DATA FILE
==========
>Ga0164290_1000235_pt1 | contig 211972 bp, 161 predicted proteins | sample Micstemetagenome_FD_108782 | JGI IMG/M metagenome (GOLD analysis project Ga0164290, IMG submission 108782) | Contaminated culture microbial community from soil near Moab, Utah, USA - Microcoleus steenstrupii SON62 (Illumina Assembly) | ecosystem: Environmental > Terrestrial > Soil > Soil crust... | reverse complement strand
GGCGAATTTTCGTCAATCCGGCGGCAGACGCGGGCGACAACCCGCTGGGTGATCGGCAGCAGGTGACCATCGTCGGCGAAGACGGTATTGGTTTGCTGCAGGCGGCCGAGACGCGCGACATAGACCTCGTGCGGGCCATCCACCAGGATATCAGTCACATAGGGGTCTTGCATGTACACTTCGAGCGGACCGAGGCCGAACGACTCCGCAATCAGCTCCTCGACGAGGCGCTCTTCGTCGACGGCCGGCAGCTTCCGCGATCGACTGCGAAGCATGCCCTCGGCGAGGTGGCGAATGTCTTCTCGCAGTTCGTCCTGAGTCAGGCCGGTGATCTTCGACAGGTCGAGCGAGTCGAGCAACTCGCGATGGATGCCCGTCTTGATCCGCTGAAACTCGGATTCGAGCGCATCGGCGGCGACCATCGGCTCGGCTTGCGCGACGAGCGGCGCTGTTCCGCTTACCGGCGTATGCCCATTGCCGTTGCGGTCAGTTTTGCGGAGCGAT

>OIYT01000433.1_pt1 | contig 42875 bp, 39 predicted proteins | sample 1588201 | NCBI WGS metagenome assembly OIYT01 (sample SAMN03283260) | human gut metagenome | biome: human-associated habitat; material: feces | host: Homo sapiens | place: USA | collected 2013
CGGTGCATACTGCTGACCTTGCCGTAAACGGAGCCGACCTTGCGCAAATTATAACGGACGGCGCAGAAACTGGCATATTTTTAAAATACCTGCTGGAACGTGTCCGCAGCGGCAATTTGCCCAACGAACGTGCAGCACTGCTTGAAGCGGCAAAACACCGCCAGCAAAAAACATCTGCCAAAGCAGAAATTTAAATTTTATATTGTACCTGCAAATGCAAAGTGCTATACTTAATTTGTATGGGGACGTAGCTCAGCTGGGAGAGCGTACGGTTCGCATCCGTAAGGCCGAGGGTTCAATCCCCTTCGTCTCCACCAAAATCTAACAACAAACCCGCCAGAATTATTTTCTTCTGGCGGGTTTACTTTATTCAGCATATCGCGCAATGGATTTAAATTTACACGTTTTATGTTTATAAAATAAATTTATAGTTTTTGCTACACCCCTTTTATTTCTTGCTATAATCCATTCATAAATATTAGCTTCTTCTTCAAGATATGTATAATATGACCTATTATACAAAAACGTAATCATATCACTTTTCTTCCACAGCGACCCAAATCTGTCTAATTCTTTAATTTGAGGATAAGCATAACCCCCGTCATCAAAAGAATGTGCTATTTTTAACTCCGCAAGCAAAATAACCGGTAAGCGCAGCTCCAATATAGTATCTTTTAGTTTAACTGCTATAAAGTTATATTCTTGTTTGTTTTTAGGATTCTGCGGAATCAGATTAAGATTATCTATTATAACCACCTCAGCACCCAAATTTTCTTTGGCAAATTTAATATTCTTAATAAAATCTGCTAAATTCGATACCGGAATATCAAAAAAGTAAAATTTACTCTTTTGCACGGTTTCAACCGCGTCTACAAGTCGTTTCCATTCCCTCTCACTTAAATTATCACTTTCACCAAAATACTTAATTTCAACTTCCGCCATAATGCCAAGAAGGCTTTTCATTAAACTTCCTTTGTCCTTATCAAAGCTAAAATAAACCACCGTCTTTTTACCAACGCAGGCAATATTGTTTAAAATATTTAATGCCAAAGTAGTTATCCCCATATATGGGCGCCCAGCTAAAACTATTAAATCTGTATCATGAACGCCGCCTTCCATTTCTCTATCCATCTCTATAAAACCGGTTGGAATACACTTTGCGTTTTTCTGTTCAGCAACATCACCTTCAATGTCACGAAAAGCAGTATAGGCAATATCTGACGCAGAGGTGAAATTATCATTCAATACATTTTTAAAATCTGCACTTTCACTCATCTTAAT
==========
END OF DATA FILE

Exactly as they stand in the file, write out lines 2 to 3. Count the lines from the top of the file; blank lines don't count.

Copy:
GGCGAATTTTCGTCAATCCGGCGGCAGACGCGGGCGACAACCCGCTGGGTGATCGGCAGCAGGTGACCATCGTCGGCGAAGACGGTATTGGTTTGCTGCAGGCGGCCGAGACGCGCGACATAGACCTCGTGCGGGCCATCCACCAGGATATCAGTCACATAGGGGTCTTGCATGTACACTTCGAGCGGACCGAGGCCGAACGACTCCGCAATCAGCTCCTCGACGAGGCGCTCTTCGTCGACGGCCGGCAGCTTCCGCGATCGACTGCGAAGCATGCCCTCGGCGAGGTGGCGAATGTCTTCTCGCAGTTCGTCCTGAGTCAGGCCGGTGATCTTCGACAGGTCGAGCGAGTCGAGCAACTCGCGATGGATGCCCGTCTTGATCCGCTGAAACTCGGATTCGAGCGCATCGGCGGCGACCATCGGCTCGGCTTGCGCGACGAGCGGCGCTGTTCCGCTTACCGGCGTATGCCCATTGCCGTTGCGGTCAGTTTTGCGGAGCGAT

>OIYT01000433.1_pt1 | contig 42875 bp, 39 predicted proteins | sample 1588201 | NCBI WGS metagenome assembly OIYT01 (sample SAMN03283260) | human gut metagenome | biome: human-associated habitat; material: feces | host: Homo sapiens | place: USA | collected 2013